The American educator Horace Mann once declared that education is “a great equalizer of the conditions of men — the balance wheel of the social machinery.” Ideologically, this is a pleasant perspective. Why shouldn’t this be? What keeps lower-income Johnny from downtown from achieving the same career success as well-to-do Jane uptown if their schools offer equal opportunity?
As the case is, equal opportunity is often no more than an ideal, and Professor Kimberly A. Goyette of Temple University evaluates the condition of public education in America in her comprehensive overview aptly named Education in America.
In eight well-researched chapters with information supported by reliable data, Goyette assesses the public opinion on the role of education, the question of who education should serve, the competing paradigms of education, and how inequality manifests in public schools through socioeconomic background, race and ethnicity, language, gender, and disability. She also discusses educational inequality in other nations as well as reforms in America that have attempted to close the education inequality gap.
Views on the effect of education fall along a continuum from functional to conflict. In the functional paradigm, schools teach students useful skills and separate students according to their achieved characteristics (talent, effort, etc.) rather than ascribed characteristics (family income, race, etc.). In the conflict paradigm, education serves to “maintain the status quo relations of power in a society” (Goyette 34).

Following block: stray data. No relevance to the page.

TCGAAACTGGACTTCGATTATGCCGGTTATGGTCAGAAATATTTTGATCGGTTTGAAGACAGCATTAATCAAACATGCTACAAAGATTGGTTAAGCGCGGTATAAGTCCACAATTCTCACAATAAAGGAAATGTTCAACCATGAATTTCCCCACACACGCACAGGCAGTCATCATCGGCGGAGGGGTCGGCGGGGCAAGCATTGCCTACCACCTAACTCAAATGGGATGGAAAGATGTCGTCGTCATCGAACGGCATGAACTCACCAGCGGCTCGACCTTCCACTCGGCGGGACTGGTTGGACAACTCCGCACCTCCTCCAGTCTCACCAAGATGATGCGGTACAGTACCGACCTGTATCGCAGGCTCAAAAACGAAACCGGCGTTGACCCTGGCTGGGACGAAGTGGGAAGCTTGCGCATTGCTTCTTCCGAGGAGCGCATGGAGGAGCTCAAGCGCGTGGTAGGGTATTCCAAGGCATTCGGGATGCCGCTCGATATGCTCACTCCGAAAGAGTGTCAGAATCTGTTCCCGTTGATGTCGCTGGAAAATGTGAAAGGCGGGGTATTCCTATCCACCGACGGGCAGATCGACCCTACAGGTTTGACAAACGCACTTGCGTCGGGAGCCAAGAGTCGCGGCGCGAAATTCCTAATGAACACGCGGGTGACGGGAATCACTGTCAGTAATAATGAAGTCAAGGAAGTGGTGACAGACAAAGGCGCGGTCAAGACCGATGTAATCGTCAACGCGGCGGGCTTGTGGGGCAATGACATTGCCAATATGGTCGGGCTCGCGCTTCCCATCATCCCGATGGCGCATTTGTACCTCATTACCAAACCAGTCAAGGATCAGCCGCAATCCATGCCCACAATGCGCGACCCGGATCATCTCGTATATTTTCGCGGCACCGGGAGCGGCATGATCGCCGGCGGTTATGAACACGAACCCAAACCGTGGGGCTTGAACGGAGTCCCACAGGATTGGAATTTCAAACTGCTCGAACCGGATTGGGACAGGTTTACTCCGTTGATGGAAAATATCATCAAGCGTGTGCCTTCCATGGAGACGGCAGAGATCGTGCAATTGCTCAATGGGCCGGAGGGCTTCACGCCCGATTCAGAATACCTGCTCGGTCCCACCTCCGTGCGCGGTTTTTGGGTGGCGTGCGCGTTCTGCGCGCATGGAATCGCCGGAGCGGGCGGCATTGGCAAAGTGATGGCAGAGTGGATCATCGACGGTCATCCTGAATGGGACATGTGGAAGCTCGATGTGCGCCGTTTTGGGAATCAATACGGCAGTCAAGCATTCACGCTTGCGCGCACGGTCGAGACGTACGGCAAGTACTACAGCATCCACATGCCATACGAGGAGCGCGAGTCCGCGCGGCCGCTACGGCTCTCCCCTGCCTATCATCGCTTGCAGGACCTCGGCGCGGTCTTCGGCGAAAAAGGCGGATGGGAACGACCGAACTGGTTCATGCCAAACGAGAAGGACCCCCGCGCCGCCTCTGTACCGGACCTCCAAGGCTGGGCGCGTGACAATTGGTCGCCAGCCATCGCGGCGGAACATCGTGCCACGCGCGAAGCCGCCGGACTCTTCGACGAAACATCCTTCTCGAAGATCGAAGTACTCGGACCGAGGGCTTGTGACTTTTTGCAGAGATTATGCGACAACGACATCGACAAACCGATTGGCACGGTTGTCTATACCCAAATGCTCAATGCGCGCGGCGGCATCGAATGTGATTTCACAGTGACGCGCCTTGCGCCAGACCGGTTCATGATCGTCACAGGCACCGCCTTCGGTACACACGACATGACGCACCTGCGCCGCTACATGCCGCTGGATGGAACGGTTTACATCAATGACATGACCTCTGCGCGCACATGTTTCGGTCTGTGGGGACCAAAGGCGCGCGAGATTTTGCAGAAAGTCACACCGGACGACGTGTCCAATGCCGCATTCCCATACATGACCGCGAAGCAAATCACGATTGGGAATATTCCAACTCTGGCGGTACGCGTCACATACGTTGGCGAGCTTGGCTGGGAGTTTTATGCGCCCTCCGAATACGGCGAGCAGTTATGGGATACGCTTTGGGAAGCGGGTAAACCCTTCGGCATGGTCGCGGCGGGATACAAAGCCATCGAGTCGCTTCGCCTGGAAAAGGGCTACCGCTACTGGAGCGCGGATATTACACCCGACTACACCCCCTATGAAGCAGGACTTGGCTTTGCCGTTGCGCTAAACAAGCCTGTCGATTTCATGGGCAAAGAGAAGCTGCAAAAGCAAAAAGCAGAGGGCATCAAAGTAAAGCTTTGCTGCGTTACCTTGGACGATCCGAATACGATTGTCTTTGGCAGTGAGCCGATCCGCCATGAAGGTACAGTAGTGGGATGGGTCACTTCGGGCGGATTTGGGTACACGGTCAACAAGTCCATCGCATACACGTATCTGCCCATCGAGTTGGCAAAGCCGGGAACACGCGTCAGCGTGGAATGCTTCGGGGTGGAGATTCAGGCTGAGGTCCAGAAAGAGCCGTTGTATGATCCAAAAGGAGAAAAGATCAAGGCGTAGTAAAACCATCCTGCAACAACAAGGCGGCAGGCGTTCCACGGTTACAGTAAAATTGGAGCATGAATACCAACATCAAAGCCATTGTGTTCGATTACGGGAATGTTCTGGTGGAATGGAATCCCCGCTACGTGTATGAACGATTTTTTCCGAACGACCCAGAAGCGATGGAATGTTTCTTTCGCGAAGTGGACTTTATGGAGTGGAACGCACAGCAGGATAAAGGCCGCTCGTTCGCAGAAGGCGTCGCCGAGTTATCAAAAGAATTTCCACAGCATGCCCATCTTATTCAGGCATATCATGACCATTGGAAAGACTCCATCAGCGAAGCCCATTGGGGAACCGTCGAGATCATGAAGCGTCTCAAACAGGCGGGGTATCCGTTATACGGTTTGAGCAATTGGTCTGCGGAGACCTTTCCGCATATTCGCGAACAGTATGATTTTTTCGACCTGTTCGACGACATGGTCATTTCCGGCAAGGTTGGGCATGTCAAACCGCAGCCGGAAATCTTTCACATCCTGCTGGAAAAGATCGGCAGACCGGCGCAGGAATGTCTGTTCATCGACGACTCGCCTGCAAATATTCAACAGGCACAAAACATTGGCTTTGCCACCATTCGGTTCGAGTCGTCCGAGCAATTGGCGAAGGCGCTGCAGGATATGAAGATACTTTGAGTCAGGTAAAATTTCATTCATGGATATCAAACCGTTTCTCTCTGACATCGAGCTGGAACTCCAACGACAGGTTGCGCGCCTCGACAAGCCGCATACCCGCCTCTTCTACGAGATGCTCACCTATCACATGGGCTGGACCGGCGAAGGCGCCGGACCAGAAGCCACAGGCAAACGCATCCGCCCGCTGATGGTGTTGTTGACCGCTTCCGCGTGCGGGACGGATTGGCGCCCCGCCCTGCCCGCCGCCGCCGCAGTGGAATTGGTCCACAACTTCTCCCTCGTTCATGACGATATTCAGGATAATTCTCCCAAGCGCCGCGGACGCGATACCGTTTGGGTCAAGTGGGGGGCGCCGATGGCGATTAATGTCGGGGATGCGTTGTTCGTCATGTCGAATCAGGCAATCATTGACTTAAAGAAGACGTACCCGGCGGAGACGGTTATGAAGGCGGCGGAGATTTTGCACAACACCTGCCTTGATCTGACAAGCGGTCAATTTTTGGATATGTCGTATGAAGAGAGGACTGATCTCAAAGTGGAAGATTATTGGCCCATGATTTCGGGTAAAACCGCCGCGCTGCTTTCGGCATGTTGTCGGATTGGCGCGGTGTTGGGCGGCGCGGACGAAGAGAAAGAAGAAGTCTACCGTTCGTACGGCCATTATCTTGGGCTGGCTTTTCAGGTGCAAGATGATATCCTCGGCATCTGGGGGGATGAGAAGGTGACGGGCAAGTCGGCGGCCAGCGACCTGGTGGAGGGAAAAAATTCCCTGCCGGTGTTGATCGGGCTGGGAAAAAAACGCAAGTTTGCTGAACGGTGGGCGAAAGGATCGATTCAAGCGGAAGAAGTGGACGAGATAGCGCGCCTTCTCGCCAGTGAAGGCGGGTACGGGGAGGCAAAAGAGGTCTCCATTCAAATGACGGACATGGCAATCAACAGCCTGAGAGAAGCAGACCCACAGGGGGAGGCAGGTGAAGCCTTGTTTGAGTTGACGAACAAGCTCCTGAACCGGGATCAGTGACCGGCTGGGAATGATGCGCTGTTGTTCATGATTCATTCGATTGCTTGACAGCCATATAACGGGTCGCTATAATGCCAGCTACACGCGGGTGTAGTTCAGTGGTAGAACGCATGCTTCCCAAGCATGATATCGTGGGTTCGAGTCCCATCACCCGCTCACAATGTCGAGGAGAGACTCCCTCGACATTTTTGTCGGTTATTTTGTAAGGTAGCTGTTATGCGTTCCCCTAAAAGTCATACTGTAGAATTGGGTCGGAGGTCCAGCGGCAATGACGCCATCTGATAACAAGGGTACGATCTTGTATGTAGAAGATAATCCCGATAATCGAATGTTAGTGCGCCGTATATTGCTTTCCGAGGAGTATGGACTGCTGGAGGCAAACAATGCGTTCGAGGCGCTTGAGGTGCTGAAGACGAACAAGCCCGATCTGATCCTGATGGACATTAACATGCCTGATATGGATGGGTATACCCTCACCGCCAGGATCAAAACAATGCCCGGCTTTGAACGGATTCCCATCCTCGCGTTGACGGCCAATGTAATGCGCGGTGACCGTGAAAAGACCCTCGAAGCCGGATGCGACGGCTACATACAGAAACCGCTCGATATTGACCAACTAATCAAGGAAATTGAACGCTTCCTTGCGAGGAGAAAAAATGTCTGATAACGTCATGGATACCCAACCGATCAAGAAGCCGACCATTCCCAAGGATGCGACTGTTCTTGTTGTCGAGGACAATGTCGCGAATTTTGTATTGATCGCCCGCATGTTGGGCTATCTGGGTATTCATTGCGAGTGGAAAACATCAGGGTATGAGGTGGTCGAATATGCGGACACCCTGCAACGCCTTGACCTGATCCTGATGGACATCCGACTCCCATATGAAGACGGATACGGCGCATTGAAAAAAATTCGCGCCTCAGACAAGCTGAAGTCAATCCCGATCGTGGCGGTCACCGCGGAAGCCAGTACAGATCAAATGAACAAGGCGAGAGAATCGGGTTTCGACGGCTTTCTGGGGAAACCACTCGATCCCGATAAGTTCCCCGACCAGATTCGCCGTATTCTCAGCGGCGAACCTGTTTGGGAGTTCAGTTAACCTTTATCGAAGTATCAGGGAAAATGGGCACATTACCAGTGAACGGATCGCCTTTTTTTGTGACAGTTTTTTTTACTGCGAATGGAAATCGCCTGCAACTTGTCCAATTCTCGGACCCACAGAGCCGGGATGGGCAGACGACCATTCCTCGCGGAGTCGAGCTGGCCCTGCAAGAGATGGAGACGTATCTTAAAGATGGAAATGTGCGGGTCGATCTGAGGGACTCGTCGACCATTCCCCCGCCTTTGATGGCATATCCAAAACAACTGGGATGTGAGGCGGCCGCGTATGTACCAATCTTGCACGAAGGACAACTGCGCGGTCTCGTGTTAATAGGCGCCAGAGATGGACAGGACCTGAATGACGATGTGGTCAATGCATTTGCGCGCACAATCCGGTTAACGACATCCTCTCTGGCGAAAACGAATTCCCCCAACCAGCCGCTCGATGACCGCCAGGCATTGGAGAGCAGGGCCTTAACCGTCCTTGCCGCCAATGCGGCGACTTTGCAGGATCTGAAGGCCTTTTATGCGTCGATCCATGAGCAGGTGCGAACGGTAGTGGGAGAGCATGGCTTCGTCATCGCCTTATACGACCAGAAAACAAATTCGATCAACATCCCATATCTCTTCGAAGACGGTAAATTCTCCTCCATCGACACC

Through Education in America, Goyette compares the educational outcomes and expectations for students from different walks in life. A leading question is whether education exacerbates, reduces, or has no influence on the inequalities realized, such as the underperformance of black students compared to white or Asian students or the higher GPAs and rate of college attendance of girls compared to boys.
What can schools do to close these gaps? More than that, can schools close these gaps?
In Education in America, you discover with Goyette proposed answers to these questions in light of statistical data, history, and sociology.